The role ofObama in the history of the democratization of Russia is negligible. Hecame and he went, but we’ve remained. Imagine to yourself, I show up inthe Far East and start criticizing Darkin. Darkin might even hear meout, inasmuch as he’s a smart and crafty chap. Then I’ll leave, whileDarkin will continue to do his thing. Nothing will change goingforward. Therefore the business of democratization and getting ourcountry in order – this is our business, and not Obama’s. …I wassurprised, to be honest, why he didn’t start raising the question ofKhodorkovsky seriously. He answered this question for «Novaya gazeta»rather respectably, but, by all appearances, he didn’t even raise itbefore Putin and Medvedev.

By the way, is there any sense about the outcome of the Khodorkovsky case?

I’ve got not a sense, but an understanding…

…I don’t even have an understanding any more.

…I’ve been there in court two times, Misha and I spoke with eachother in the language of gestures. This is my understanding:Khodorkovsky in jail – this is the symbol of Putin’s power. The symbolof Yeltsin’s Russia was Yeltsin on the tank. Come on, you agree, don’tyou?

I’ll agree that standing on a tank is cooler than holding someone in jail.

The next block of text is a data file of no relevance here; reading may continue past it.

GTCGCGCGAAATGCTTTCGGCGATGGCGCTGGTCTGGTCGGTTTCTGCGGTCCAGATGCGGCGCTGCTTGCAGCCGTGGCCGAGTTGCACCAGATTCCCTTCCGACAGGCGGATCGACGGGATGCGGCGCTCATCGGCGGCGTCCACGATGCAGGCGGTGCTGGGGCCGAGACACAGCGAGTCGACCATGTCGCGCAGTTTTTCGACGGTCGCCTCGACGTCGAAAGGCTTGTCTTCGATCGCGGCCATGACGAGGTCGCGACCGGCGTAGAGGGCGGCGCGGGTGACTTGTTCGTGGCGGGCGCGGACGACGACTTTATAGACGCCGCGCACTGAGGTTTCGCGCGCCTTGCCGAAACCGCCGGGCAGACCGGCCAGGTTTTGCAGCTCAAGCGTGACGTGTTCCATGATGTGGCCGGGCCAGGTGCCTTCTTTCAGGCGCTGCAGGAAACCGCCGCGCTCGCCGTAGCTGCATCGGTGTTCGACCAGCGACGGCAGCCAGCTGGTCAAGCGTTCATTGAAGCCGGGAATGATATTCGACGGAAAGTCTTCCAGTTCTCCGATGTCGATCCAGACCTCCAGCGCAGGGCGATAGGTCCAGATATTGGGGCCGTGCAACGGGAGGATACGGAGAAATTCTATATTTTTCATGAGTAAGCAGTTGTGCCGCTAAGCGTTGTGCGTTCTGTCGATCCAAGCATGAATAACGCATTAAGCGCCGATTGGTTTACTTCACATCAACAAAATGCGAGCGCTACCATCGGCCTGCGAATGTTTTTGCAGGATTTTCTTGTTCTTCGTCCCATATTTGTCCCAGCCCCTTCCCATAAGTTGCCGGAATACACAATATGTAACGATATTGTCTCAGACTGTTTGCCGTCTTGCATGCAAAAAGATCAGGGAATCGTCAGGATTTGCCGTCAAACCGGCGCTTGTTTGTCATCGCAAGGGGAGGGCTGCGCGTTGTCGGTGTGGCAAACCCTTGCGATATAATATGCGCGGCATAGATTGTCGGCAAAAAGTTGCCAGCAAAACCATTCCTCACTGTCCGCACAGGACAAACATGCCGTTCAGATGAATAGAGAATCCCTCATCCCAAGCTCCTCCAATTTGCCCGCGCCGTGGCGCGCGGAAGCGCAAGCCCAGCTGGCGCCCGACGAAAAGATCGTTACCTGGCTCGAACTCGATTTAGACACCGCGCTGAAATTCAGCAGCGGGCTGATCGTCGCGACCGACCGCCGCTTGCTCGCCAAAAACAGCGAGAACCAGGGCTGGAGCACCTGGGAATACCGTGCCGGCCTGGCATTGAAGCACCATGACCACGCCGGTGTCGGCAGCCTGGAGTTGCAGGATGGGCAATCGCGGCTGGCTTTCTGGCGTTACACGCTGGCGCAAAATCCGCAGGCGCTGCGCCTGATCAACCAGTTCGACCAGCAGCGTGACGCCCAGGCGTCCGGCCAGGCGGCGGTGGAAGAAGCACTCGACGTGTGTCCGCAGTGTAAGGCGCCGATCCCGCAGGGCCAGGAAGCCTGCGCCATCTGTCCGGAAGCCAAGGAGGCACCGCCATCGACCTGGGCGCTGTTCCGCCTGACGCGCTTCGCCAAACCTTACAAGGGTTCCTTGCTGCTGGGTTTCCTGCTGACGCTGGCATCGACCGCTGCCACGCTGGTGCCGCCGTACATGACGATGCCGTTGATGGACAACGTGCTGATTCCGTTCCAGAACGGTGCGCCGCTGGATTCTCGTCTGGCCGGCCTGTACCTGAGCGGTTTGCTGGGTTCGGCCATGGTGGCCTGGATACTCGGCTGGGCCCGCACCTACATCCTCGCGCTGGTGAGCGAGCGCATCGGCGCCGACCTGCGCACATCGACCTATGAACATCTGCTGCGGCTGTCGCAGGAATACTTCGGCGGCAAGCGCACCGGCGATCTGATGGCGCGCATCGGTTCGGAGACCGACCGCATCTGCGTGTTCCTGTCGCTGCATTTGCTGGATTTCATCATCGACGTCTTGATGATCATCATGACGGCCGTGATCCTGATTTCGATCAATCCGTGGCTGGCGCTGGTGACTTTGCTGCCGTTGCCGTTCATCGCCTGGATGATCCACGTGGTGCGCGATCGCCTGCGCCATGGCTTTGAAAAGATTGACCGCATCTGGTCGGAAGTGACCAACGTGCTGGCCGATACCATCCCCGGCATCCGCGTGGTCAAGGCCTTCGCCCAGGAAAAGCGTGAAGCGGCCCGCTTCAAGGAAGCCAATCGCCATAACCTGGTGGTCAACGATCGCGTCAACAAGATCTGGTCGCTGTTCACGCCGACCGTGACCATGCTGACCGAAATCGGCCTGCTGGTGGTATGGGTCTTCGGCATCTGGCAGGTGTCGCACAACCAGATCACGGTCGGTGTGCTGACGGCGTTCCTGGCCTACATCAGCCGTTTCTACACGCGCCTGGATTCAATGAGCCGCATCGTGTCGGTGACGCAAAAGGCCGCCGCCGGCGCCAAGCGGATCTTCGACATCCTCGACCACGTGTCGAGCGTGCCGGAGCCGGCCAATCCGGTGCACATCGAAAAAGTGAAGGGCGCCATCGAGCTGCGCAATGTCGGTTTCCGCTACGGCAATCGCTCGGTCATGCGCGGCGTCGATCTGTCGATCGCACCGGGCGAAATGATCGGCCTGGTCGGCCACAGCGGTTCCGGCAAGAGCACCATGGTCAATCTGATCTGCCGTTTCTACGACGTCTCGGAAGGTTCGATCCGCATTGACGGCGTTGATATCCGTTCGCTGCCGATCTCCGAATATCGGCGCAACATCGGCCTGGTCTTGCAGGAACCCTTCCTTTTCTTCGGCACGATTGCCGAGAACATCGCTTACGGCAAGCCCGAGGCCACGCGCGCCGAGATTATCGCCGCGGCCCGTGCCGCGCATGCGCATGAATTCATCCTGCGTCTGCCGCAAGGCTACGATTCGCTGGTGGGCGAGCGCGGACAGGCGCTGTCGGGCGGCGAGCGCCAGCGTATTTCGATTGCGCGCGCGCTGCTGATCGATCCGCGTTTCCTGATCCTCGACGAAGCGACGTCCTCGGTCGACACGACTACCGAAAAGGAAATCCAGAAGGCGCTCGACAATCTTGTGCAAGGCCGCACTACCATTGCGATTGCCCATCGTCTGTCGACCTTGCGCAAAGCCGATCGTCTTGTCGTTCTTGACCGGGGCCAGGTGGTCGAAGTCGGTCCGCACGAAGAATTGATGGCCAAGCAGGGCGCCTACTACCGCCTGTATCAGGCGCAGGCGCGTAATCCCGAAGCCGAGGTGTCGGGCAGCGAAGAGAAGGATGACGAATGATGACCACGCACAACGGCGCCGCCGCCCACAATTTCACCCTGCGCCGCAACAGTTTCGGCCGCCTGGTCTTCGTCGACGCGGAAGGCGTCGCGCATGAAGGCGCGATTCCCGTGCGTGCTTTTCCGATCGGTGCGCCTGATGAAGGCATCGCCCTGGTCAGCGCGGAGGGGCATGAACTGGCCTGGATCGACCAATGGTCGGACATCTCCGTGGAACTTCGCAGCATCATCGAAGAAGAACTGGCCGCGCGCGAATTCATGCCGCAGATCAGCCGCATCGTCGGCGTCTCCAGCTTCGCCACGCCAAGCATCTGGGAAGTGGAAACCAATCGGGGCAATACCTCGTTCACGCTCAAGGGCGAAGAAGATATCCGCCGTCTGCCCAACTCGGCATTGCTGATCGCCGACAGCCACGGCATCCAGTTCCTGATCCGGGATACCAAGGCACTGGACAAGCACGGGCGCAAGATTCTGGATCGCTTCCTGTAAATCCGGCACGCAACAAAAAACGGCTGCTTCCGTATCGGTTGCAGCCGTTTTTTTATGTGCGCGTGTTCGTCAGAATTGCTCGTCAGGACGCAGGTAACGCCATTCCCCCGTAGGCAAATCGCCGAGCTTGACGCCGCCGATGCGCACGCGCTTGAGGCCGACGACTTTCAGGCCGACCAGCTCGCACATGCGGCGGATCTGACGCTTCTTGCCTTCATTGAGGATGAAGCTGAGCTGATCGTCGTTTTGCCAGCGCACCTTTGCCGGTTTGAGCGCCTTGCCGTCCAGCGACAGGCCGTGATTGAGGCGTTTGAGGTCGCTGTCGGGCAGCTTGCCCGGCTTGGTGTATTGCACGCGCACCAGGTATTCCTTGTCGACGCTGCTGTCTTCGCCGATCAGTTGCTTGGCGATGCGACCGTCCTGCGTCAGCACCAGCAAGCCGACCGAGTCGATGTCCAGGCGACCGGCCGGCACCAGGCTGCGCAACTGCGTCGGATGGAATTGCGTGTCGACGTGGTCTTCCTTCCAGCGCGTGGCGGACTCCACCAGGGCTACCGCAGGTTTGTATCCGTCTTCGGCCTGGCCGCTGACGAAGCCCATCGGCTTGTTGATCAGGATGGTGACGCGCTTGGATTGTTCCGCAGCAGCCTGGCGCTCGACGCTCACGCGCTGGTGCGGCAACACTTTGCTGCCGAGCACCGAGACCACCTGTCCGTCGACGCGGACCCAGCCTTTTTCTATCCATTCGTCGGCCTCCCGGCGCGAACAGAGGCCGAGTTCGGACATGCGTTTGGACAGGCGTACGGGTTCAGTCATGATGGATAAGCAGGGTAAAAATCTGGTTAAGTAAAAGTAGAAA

Well, naturally. And one shouldn’t go confusing a divine gift withscrambled eggs. Yeltsin – this is a historical person. He’s complex,with all his squiggles, as he used to say. But he’s a real large-scalehistorical personality – serious, deep, I would say, tragic. And Putin- totally different story – spiteful and petty. As long as Putinremains in power, Khodorkovsky will remain in jail.

But Putin’s going to remain in power another 15 years…

And so Khodorkovsky will remain sitting in jail. As lamentable asthis may sound. This doesn’t mean that one shouldn’t fight. Forexample, when you were there, who knows where…You, of course, aren’tKhodorkovsky, please excuse me, but for me it was perfectly obviousthat the fight for you, this is like a fight for myself. I didn’t evenknow you, but I could see that you’re a decent person….Back then publicopinion had significance, back then a ruckus was raised. They wereforced to reckon with this. Now they’ve simply gotten completelyinsolent and audacious. Putin is pathologically afraid of Khodorkovsky,considers him an utterly powerful person – organized, serious,unbreakable. Exactly all those qualities he himself is short on,Khodorkovsky’s got in abundance.

Thanks for the meeting!

Afterword. Of course it’s hard to talk about everything at once in asingle interview. But I hope that I will have a chance to meet againwith Boris Nemtsov – perhaps the brightest opposition politician intoday’s Russia. May God grant him health and the same kind of vigor asnow. And I’d also like to wish him …caution. The recent incident withthe surveillance device planted on his car says a lot.